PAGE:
The Abbey of St Mary was founded around 1119 for Augustinian Canons and was closed by King Henry VIII’s dissolution in 1538. By 1600, most of its buildings had been dismantled, although some parts survive today both above and below ground.

Origins and Development

Today, Abbey Fields are maintained by Warwick District Council under the control of English Heritage as a scheduled ancient monument. No building is permitted. The whole area of 27 Hectares (including the churchyard), contains some 9 sections (including a “paddock” area that is currently not in use).

The first and largest area of land was acquired by Kenilworth Local Board, 1884, for £6,000 from the Rt. Hon. Edward Hyde, Earl of Clarendon, the Rt. Hon. Frederick Arthur Stanley, and the Rt. Hon. Edward, Earl of Latham. Conveyed with covenant that said pieces of land may forever hereinafter be used as public walks or pleasure grounds, under the Recreational Grounds Act 1859.

In the same year, a large plot was given to William Evans and Joseph Roberts in their capacity as Churchwardens of the Parish of Kenilworth, as trustees, by Henry Street, George Marshall Turner and others, to be held and managed by Kenilworth Local Board under same conditions as above. the Church Wardens are still consultants regarding this area.

In subsequent years, Abbey Fields was extended by gifts from private land owners. The associated covenants often referred to the donor’s wish that the land be kept in its natural condition and used for the benefit of the public.

For further information on how the land was bought and developed, see How the land was acquired | Victorian Kenilworth and The Covenants | Victorian Kenilworth by local historian, Robin Leach.

War Memorial

The War Memorial was unveiled on Sunday, 26th February 1922, dedicated to those who died in the Great War (1914-1919). Subsequently it was dedicated to soldiers killed in World War II (1939-1945) and in Korea (1952). Close by is a specimen of the Indian Bean Tree (Catalpa bignonoides), that was badly damaged by high winds in November 2002. A path leads from the Memorial to the centre of the fields, crossing the Finham Brook via an iron bridge, which used to possess a gate that divided the bridge. To the west of the iron bridge, traces of the abutments of the mediaeval Packsaddle bridge, which carried traffic across the brook to the Abbey, can still be seen. It was destroyed in a severe flood in 1673. Nearby are the Swimming Baths (which opened in 1896 using water from Finham Brook) with its indoor and open-air pools, a café and five tennis courts. Until some point in the 21st century, it had a bowling green on the site of part of the enclosed children’s play area, and a golf putting course.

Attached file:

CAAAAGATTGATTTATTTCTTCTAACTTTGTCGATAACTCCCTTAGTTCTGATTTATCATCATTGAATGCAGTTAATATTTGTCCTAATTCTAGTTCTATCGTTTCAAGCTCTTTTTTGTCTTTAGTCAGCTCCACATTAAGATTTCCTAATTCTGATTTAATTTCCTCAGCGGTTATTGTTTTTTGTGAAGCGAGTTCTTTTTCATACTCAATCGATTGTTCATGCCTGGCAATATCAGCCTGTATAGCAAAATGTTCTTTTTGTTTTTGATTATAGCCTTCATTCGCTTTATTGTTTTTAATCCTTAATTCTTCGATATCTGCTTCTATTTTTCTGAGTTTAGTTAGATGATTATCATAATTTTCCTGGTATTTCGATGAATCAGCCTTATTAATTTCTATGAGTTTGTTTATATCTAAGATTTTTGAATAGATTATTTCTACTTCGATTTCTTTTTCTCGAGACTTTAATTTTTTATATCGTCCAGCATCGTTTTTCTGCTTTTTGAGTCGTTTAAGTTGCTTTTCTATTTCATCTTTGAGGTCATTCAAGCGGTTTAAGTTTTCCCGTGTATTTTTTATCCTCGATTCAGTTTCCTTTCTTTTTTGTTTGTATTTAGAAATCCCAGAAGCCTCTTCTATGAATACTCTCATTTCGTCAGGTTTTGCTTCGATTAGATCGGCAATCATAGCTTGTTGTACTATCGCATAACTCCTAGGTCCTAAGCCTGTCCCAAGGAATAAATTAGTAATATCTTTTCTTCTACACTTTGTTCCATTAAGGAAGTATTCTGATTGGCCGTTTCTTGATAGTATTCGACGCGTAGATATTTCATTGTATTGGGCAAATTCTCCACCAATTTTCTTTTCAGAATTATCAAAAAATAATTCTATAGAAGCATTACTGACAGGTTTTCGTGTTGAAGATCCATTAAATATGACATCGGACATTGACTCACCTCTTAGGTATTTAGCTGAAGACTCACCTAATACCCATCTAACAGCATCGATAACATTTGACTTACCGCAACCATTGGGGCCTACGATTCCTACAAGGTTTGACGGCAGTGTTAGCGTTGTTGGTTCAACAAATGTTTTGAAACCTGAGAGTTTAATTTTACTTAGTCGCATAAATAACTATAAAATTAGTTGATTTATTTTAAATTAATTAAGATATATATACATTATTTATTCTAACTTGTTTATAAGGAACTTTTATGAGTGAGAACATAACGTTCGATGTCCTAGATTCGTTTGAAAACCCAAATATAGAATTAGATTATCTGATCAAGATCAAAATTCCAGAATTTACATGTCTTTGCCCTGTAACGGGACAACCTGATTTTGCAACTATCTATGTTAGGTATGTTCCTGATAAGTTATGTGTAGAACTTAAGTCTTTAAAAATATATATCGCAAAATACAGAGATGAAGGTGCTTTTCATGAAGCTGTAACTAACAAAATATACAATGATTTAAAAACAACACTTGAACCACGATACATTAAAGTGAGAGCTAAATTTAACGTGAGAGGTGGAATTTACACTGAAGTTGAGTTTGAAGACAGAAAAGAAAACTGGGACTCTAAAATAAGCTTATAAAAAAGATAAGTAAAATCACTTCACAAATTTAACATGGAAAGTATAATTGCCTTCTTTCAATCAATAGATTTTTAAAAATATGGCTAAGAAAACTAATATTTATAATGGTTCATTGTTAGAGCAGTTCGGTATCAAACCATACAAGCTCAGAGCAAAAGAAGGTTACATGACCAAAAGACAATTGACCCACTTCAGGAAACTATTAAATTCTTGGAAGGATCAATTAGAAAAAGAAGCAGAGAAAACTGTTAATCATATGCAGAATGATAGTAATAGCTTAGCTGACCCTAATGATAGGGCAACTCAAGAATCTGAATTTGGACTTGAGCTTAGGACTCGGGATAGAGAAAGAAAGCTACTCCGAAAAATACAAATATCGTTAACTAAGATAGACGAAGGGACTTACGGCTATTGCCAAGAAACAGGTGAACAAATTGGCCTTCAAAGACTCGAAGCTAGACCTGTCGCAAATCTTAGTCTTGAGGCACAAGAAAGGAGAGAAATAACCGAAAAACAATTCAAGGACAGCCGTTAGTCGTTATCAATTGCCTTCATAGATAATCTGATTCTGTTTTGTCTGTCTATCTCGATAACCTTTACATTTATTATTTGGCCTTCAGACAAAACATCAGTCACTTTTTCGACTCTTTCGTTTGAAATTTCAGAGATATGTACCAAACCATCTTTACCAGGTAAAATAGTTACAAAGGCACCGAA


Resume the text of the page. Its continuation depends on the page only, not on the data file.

Brooks and Lake

The Alder-lined Finham Brook runs West to East entering the park from the Ford by Kenilworth Castle. A flood in November 1883 caused the Ford to rise to over 3m and in December 1900 heavy rains caused the brook to become a swollen river, so that 30-40m of each side of the Ford was under muddy water, and the Abbey Fields were flooded. The brook leaves the fields by flowing under the grade II listed Town Pool Bridge. Some of the levels of exceptional floods are recorded on the west side of this bridge.

Luzley Brook, lined with weeping willows, enters the fields under Castle Road and joins Finham Brook close to the lake’s waterfowl feeding boards at the rear of the swimming baths. The lake was created on the site of the old Abbey pool by Warwick District Council in the 1990s. Upstream of this junction is an earthworks. The 3m high mound surrounded by mature oak and beech trees was most likely a surveying point used for creating the levels of the Abbey’s water system.

Barn Museum

A path leads from the swimming baths via the children’s playground to the 14th century sandstone Barn, now used by the Kenilworth History and Archaeology Society as a local history museum. It is open on Sundays and Bank Holidays in summer, with opening times posted on the door. Downstairs it also houses the Abbey Interpretation Project. Its walls are peppered with shot marks, perhaps from skirmishes in the Civil War in 1642. The path leads on, via part of the south wall of the Abbey Chapter House, to the Tantara Archway (1361-75) of the Abbey Gatehouse. There used to be a ‘Clapper Gate’ or ‘Tumbledown Stile’ in its small archway. It now resides in the Barn.

Barn Museum

To the east of this is the churchyard of St. Nicholas’ Parish Church, well endowed with evergreens such as Yews and Cypress. A number of brass plaques in the churchyard identify the Abbey Ruins. The Church is built from sandstone quarried locally and has a Norman archway. The European Lime Avenue from the Church to Bridge Street was planted in April 1902. From the Bridge Street end of this Avenue runs a path back to the centre of the Fields, past a disused water fountain, and from the Church end runs a path to the centre that passes a relic from the South wall of the Chapter House of the Abbey. During excavations, tombs of the Abbey Founders were found here. There is a reconstruction in the Barn.

See Also